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DS News December 2022

DSNews delivers stories, ideas, links, companies, people, events, and videos impacting the mortgage default servicing industry.

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Page 25 of 99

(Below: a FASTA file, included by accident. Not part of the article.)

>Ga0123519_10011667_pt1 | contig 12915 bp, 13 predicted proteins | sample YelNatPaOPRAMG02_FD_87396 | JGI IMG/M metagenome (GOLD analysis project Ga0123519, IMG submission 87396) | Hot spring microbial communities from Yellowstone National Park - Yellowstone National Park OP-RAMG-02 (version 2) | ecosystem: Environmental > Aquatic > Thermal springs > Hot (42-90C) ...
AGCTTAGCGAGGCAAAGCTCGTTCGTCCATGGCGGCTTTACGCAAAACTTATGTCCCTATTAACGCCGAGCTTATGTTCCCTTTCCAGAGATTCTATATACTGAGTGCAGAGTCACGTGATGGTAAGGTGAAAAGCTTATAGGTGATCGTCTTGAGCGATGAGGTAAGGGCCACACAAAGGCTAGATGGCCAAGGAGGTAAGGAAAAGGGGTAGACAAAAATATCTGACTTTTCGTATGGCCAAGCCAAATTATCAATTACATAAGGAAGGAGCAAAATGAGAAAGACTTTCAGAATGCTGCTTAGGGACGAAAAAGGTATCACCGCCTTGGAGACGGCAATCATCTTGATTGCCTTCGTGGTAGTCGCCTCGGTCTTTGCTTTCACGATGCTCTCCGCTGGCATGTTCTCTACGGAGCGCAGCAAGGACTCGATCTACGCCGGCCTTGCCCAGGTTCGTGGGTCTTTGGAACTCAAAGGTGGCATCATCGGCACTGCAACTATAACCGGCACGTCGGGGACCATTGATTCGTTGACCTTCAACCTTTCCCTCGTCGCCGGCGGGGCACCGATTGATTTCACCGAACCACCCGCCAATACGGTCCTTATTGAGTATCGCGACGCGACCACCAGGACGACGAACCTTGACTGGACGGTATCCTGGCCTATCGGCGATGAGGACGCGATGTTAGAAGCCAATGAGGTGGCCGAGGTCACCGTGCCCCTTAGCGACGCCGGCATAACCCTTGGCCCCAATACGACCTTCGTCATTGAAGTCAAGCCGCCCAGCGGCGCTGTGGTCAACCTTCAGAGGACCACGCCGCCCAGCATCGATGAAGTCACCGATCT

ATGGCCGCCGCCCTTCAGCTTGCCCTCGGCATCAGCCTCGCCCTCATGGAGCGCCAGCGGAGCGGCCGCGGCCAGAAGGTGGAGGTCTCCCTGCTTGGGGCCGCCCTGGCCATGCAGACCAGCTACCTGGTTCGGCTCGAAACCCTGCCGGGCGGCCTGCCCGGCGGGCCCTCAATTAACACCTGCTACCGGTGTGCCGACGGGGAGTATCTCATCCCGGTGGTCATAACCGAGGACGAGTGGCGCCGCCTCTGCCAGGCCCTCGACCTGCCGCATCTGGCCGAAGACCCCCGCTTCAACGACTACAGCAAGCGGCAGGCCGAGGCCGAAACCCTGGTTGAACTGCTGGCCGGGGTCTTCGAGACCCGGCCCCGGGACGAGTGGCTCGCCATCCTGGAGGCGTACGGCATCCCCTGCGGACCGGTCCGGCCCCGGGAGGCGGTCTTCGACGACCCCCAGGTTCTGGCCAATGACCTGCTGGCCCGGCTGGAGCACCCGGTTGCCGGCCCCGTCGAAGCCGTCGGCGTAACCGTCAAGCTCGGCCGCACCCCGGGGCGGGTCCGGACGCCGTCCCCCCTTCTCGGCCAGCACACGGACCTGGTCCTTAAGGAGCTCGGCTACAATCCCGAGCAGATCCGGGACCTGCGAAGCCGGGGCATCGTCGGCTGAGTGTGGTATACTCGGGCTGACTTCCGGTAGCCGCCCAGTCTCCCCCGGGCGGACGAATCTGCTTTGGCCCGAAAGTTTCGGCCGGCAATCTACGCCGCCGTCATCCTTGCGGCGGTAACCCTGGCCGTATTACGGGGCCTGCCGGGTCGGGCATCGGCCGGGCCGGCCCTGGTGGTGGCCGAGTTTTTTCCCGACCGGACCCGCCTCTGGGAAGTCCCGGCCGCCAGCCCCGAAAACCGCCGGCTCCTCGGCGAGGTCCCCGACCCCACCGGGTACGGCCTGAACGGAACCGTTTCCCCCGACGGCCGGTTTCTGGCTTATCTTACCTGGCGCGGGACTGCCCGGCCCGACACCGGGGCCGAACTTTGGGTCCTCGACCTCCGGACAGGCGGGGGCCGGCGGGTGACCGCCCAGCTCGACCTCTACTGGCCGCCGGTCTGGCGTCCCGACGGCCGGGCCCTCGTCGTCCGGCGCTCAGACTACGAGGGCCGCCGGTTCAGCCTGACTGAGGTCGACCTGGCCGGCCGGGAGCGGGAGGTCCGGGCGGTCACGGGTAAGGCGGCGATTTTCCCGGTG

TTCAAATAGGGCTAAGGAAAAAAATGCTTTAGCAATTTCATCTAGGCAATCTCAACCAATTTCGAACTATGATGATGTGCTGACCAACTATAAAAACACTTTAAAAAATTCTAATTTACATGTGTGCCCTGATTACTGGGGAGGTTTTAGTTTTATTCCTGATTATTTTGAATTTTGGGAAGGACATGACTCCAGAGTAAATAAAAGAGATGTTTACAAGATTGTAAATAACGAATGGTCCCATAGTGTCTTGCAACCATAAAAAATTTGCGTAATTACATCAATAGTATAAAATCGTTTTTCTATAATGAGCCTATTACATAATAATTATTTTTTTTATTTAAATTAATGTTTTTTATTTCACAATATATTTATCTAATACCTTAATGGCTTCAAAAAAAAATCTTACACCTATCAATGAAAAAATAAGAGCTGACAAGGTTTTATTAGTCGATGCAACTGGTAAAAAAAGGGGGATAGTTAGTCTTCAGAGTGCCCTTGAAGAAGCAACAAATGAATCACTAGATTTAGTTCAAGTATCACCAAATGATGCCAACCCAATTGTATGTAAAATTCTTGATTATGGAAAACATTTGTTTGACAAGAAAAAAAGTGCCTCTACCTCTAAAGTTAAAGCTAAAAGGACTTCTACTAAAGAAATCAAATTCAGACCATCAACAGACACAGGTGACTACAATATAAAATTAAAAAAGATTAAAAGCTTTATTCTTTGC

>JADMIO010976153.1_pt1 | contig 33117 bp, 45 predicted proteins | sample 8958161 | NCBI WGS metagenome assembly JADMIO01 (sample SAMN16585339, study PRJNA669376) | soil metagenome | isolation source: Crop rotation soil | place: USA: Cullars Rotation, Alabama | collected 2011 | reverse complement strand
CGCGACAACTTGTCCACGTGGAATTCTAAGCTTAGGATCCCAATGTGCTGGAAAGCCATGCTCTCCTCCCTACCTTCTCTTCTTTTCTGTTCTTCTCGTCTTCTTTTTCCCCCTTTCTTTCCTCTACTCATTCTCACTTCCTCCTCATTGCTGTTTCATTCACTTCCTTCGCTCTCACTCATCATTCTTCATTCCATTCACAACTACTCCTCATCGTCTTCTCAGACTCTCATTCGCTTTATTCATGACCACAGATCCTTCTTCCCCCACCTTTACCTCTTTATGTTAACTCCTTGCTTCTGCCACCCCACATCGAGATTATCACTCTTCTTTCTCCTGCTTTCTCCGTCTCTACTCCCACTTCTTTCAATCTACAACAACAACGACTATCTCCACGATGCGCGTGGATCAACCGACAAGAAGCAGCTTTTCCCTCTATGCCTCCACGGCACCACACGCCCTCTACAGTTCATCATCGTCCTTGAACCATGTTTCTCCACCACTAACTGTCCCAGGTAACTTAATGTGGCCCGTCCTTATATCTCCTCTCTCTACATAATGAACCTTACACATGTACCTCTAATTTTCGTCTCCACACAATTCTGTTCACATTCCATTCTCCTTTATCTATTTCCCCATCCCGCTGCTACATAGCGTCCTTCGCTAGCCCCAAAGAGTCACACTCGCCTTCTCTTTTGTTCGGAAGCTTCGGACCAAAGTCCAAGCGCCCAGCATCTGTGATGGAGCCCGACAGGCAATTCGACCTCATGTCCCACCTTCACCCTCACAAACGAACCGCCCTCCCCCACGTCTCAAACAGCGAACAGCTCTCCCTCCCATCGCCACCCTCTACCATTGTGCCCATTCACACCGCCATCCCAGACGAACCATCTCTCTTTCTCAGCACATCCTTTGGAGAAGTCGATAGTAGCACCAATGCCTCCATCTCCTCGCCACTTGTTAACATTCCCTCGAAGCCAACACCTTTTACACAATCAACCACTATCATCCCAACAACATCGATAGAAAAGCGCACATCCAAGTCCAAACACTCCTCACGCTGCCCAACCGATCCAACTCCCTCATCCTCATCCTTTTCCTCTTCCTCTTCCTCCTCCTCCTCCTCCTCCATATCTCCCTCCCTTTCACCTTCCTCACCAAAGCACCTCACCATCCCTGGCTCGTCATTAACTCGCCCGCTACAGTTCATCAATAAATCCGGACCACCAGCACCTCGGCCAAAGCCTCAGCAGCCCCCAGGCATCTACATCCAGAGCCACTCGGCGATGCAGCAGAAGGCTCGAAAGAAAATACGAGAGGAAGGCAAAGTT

24 THE RISING COST OF MORTGAGE FRAUD A new report from LexisNexis found fraud costs are rising for both U.S. and Ca- nadian financial services firms. For every $1 lost to fraud now costs U.S. financial services firms $4.23, compared to $3.64 in 2020—a 16.2% increase. Canadian financial services firms saw fraud costs rise 19.6%, from $3.16 in 2020 to $3.78 in 2022. Additionally, the report said the volume and cost of mortgage-related fraud are high for originators, servicers, and title/settle- ment firms. Most of that cost goes toward labor used for fraud detection, investigation, reporting, and recovery. Depository originators have the highest cost, with every $1 of fraud costing them $5.34. "It's clear that fraud has become more complex with various risks occurring si- multaneously," said Chris Schnieper, Senior Director of Fraud and Identity Strategy for LexisNexis Risk Solutions. "To minimize fraud, organizations can no longer rely on manual processes or point solutions to reduce fraud, manual reviews, and costs. Firms using a multilayered solutions approach that integrates identity verification and authenti- cation within the digital consumer experience can lower their cost and volume of successful fraud. is approach improves identity veri- fication and fraud detection effectiveness and lowers friction for trusted consumers." e report says fraudsters are targeting mobile channels, increasing bot attacks, and "buy now, pay later" scams are a growing concern for financial services and lending firms. e report continued, adding mobile channels now generate a "sizable" level of transaction volume and fraud costs. "Banks and credit lenders are beginning to accept BNPL (buy now, pay later) as a digital payment method, which respondents indicated represents one-third of the overall average transaction volume," the report said. While fraud costs have increased, CoreLogic reported that mortgage fraud risk declined in Q2 of 2022, falling 7.5% annually, according to its latest Mortgage Fraud Report. CoreLogic reported that an estimated 0.76% of all mortgage applications contained fraud—approximately one in every 131 applications. For comparison, Q2 2021, that estimate was 0.83%, or approximately one in 120 applications. Risks of Income and Property Fraud posted the largest year-over-year increases in Q2, 27.3% and 22.6%, respectively. e authors of the report were not surprised, considering that purchase loans now account for more mortgage transactions than refis and that the former are more susceptible to fraudulent activity. MORTGAGE DEFAULTS: WHAT WE LEARNED FROM 2007 A new white paper by Gopal "Sharath" Sharathchandra, the SVP of Financial Solu- tions for Ventera, entitled "How High Will Mortgage Defaults Go? Lessons from the 2007 Recession" forecasts the impact of the recent decline in home prices and the effects it might have on the mortgage market. According to Sharathchandra, price declines are likely to mirror those seen in 2007, but across a larger cross-section of the country. Unlike 2007, when it was high home prices that made homes unaffordable, today it is both home prices and mortgage rates, which have recently eclipsed the 7% mark for the first time in over 20 years. e national nature of mortgage rates has contributed to a geographically broader increase in house prices and is now likely to make the decline in house prices similarly so. "e post-2007 mortgage default data does not support the argument made by a number of economists that, even if house prices were to decline steeply, there is little likelihood of mortgage defaults being anything similar to the post-2007 experi- ence because of stronger underwriting and better borrower financial conditions today," Sharathchandra said. "Rather, the data indi- cates that the biggest driver of mortgage de- faults is falling house prices and the negative equity that results from it and that this, by far, outweighs the contribution of borrower and underwriting characteristics such as FICO scores or subprime status." Data from Fannie Mae and Freddie Mac showed that even the low-risk portion of the prime mortgage portfolio contributed 40% of total credit losses with the overall prime portfolio contributing nearly 70%. Today's prime portfolio is arguably higher risk, due to higher loan-to-values, and has a greater volume of vulnerable borrowers than did the 2007 prime portfolio, raising the potential for even bigger losses today if a house price decline comparable to 2007 was to occur. Journal

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